Since the reaction to yesterday’s Hoy-Leon extravaganza, I figured the best–perhaps the only–thing we could do is double down. Here, then, are some more selections from The Hot Tub (Leon) and Glory Hole (Hoy), the new split poetry collection out from Mal-o-Mar Editions.
THE UNIVERSE IS A PIECE OF SOMETHING EVEN WORSE (Hoy)
I feel at home when I forget
life. I phone it in because
this shit is real. My world
is made of systems and worlds. I give up
nothing and make no mistakes.
I try to be awesome because I can.
Did you follow that headline? New from Mal-o-Mar Editions is a poetry split– Jon Leon’s The Hot Tub and Dan Hoy’s Glory Hole, together in one spine. You might remember Jon from Hit Wave, the wonderful chapbook he did for Kitchen Press, and Dan Hoy is of course the co-editor of Soft Targets, the journal that did one (two?) legendary issue(s) before apparently winking out of existence, though it, like Jesus, may yet one day return. Anyway, to celebrate the Leon-Hoy Pact (it’s like the Glass-Steagall act, kind of) I thought it would be nice to pair some of their poems together, in little flights. We were doing this the other night at my house–me and some friends, getting slowly loaded on asscheap bourbon and reading these proudly defiant poems of obscene opulence and opulent obscenity aloud to one another. Fun starts after you click the button.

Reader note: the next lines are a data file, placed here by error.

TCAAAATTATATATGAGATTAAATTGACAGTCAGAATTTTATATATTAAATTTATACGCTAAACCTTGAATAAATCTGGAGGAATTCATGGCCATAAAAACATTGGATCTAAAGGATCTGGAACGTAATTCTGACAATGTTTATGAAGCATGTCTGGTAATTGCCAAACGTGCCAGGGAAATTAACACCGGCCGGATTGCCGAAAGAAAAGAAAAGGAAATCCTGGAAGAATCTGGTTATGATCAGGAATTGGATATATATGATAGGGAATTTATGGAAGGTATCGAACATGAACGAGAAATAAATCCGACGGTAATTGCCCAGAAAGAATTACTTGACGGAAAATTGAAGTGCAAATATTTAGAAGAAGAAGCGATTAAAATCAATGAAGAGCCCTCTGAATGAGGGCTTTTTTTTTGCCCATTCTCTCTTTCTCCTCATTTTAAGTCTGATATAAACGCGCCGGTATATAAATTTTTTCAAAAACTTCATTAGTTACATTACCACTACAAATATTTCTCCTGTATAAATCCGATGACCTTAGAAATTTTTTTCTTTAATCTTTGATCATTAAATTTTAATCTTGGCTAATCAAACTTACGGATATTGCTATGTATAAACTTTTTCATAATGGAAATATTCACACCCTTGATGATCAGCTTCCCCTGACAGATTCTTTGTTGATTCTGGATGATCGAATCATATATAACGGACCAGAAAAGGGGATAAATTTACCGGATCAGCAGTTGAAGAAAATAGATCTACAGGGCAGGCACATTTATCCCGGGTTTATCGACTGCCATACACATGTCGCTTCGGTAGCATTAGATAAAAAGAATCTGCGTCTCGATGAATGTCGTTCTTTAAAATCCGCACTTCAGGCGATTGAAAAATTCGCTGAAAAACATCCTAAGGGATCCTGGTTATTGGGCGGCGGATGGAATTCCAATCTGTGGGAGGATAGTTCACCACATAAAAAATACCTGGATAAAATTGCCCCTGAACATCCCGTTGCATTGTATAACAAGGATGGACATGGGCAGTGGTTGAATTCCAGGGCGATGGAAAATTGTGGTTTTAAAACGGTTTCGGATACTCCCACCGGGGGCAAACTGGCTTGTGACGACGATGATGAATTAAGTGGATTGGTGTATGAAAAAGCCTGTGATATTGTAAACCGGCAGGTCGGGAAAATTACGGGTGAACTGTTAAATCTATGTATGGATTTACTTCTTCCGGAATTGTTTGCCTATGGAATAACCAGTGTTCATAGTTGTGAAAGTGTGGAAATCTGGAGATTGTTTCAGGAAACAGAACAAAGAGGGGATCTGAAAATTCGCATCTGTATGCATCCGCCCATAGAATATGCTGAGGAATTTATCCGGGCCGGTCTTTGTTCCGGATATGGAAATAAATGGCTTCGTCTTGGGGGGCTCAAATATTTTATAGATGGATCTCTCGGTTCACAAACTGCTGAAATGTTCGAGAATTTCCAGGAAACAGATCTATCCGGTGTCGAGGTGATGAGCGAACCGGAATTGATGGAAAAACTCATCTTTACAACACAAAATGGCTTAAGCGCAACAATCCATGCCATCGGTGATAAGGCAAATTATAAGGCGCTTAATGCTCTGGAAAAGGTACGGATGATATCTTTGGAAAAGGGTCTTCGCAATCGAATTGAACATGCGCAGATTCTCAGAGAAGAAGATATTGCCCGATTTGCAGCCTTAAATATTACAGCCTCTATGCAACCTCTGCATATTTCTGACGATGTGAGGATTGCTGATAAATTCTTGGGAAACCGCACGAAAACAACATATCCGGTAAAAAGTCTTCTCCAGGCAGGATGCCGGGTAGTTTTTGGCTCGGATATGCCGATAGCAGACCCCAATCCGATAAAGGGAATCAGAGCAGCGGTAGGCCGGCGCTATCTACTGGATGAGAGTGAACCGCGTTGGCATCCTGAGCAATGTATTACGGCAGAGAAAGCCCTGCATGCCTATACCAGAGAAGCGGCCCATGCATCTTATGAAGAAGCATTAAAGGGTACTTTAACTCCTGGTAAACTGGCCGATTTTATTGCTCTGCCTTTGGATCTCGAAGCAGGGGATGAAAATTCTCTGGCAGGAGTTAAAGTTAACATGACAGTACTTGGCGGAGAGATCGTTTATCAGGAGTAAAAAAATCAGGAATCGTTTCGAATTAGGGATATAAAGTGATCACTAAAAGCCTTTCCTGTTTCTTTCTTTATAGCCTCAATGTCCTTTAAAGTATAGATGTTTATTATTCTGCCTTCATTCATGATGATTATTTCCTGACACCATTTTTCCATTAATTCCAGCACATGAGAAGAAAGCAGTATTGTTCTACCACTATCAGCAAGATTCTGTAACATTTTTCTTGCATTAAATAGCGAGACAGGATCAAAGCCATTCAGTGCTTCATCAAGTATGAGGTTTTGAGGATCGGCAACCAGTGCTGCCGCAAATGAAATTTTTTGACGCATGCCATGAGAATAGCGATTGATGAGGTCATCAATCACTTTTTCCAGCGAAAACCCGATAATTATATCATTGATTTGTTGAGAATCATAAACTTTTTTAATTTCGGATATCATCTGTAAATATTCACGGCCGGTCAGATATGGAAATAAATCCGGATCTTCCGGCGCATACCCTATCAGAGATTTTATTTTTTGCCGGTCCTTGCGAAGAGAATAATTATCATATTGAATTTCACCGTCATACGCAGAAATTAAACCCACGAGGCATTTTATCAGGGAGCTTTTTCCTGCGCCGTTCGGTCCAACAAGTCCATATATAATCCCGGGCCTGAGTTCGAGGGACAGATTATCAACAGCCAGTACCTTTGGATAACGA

All this week I’ll be posting small chunks of the thousand and one new books translated and/or written and/or published by Ariana Reines. We begin with Reines’s new translation of Charles Baudelaire’s My Heart Laid Bare, published in newspaper format by her own Mal-o-Mar Editions.
In a brief introduction to the work, Reines explains: “The text of My Heart Laid Bare consists of notes toward an autobiographical work that Baudelaire did not live to complete, according to Poe’s dictum ‘If any ambitious man have a fancy to revolutionize, at one effort, the universal world of human thought, human opinion, and human sentiment the opportunity is his own–the road to immortal renown lies straight, open, and unencumbered before him. All that he has to do is to write and publish a very little book. Its title should be simple–a few plain words–“My Heart Laid Bare.” But–this little book must be true to its title.’ […] None of these fragments was prepared by Baudelaire for publication, and though they appeared posthumously under various expurgations, their intimacy and ultimate incompleteness will make misprision and outright error, with respect both to interpretation and to translation, more or less inevitable.” What else could you ask for, really? Below the fold, I pick out some favorite fragments.